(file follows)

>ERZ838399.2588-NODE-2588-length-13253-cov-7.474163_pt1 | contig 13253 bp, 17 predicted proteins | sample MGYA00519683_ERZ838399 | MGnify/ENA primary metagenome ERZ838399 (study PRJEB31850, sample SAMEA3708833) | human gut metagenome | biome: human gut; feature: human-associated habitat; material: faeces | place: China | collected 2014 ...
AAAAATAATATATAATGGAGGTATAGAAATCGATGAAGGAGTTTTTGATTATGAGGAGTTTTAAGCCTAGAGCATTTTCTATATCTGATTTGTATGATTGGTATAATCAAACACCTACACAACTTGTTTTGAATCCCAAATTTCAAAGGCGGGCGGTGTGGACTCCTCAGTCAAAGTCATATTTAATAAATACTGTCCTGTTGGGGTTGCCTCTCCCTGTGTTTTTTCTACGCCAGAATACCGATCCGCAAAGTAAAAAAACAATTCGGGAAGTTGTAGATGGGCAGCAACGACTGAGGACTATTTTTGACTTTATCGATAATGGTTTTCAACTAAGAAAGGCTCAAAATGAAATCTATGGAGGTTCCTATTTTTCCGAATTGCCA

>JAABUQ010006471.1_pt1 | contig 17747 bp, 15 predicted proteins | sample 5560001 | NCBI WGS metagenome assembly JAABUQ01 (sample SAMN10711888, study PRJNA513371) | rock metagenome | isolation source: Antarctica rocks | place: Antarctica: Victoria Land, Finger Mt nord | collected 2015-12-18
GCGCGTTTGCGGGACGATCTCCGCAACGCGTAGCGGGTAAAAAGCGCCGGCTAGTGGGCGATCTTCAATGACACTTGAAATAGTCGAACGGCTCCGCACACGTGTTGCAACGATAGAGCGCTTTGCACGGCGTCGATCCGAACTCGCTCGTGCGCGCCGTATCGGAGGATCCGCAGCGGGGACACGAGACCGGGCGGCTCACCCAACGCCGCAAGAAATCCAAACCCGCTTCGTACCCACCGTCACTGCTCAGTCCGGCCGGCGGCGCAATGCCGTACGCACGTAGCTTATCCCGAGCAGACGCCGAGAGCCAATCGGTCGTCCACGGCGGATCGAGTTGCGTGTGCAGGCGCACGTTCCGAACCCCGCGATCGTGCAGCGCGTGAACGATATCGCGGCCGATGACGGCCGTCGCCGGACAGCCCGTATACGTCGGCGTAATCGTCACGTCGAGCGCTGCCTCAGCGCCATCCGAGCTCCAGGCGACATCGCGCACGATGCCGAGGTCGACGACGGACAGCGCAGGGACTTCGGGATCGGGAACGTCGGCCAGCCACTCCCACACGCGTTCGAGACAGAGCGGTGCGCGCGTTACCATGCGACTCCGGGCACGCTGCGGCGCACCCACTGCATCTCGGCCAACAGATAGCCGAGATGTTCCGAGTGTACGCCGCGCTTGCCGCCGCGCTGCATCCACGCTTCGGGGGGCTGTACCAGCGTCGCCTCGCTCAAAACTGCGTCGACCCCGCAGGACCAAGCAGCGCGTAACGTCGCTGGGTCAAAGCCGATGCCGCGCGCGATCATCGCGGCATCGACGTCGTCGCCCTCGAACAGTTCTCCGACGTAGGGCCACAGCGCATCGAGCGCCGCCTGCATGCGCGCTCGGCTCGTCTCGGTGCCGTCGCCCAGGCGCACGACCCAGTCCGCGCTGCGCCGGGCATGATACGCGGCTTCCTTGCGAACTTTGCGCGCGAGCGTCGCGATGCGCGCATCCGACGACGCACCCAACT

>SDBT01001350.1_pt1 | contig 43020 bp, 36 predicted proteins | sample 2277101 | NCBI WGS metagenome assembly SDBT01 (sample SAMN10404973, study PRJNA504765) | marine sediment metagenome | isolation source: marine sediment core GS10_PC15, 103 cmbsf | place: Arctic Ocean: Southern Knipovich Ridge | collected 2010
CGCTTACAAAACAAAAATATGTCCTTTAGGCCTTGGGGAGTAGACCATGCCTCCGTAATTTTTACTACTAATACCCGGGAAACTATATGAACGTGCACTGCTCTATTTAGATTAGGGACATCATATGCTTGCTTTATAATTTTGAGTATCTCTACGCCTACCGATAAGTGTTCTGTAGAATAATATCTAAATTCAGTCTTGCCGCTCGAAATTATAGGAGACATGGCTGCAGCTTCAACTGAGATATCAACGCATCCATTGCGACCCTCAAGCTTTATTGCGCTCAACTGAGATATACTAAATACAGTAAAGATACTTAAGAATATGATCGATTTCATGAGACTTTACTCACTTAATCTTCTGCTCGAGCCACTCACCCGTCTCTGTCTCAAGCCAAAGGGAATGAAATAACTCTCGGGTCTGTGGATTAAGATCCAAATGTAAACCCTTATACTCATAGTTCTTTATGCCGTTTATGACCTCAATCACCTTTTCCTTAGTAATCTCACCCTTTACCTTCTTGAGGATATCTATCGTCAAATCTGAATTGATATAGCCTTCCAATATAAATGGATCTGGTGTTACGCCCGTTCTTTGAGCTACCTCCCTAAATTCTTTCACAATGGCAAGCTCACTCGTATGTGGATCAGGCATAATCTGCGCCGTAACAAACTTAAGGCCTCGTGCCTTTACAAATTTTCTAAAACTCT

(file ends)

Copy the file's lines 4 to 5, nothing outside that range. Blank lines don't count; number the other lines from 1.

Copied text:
GCGCGTTTGCGGGACGATCTCCGCAACGCGTAGCGGGTAAAAAGCGCCGGCTAGTGGGCGATCTTCAATGACACTTGAAATAGTCGAACGGCTCCGCACACGTGTTGCAACGATAGAGCGCTTTGCACGGCGTCGATCCGAACTCGCTCGTGCGCGCCGTATCGGAGGATCCGCAGCGGGGACACGAGACCGGGCGGCTCACCCAACGCCGCAAGAAATCCAAACCCGCTTCGTACCCACCGTCACTGCTCAGTCCGGCCGGCGGCGCAATGCCGTACGCACGTAGCTTATCCCGAGCAGACGCCGAGAGCCAATCGGTCGTCCACGGCGGATCGAGTTGCGTGTGCAGGCGCACGTTCCGAACCCCGCGATCGTGCAGCGCGTGAACGATATCGCGGCCGATGACGGCCGTCGCCGGACAGCCCGTATACGTCGGCGTAATCGTCACGTCGAGCGCTGCCTCAGCGCCATCCGAGCTCCAGGCGACATCGCGCACGATGCCGAGGTCGACGACGGACAGCGCAGGGACTTCGGGATCGGGAACGTCGGCCAGCCACTCCCACACGCGTTCGAGACAGAGCGGTGCGCGCGTTACCATGCGACTCCGGGCACGCTGCGGCGCACCCACTGCATCTCGGCCAACAGATAGCCGAGATGTTCCGAGTGTACGCCGCGCTTGCCGCCGCGCTGCATCCACGCTTCGGGGGGCTGTACCAGCGTCGCCTCGCTCAAAACTGCGTCGACCCCGCAGGACCAAGCAGCGCGTAACGTCGCTGGGTCAAAGCCGATGCCGCGCGCGATCATCGCGGCATCGACGTCGTCGCCCTCGAACAGTTCTCCGACGTAGGGCCACAGCGCATCGAGCGCCGCCTGCATGCGCGCTCGGCTCGTCTCGGTGCCGTCGCCCAGGCGCACGACCCAGTCCGCGCTGCGCCGGGCATGATACGCGGCTTCCTTGCGAACTTTGCGCGCGAGCGTCGCGATGCGCGCATCCGACGACGCACCCAACT

>SDBT01001350.1_pt1 | contig 43020 bp, 36 predicted proteins | sample 2277101 | NCBI WGS metagenome assembly SDBT01 (sample SAMN10404973, study PRJNA504765) | marine sediment metagenome | isolation source: marine sediment core GS10_PC15, 103 cmbsf | place: Arctic Ocean: Southern Knipovich Ridge | collected 2010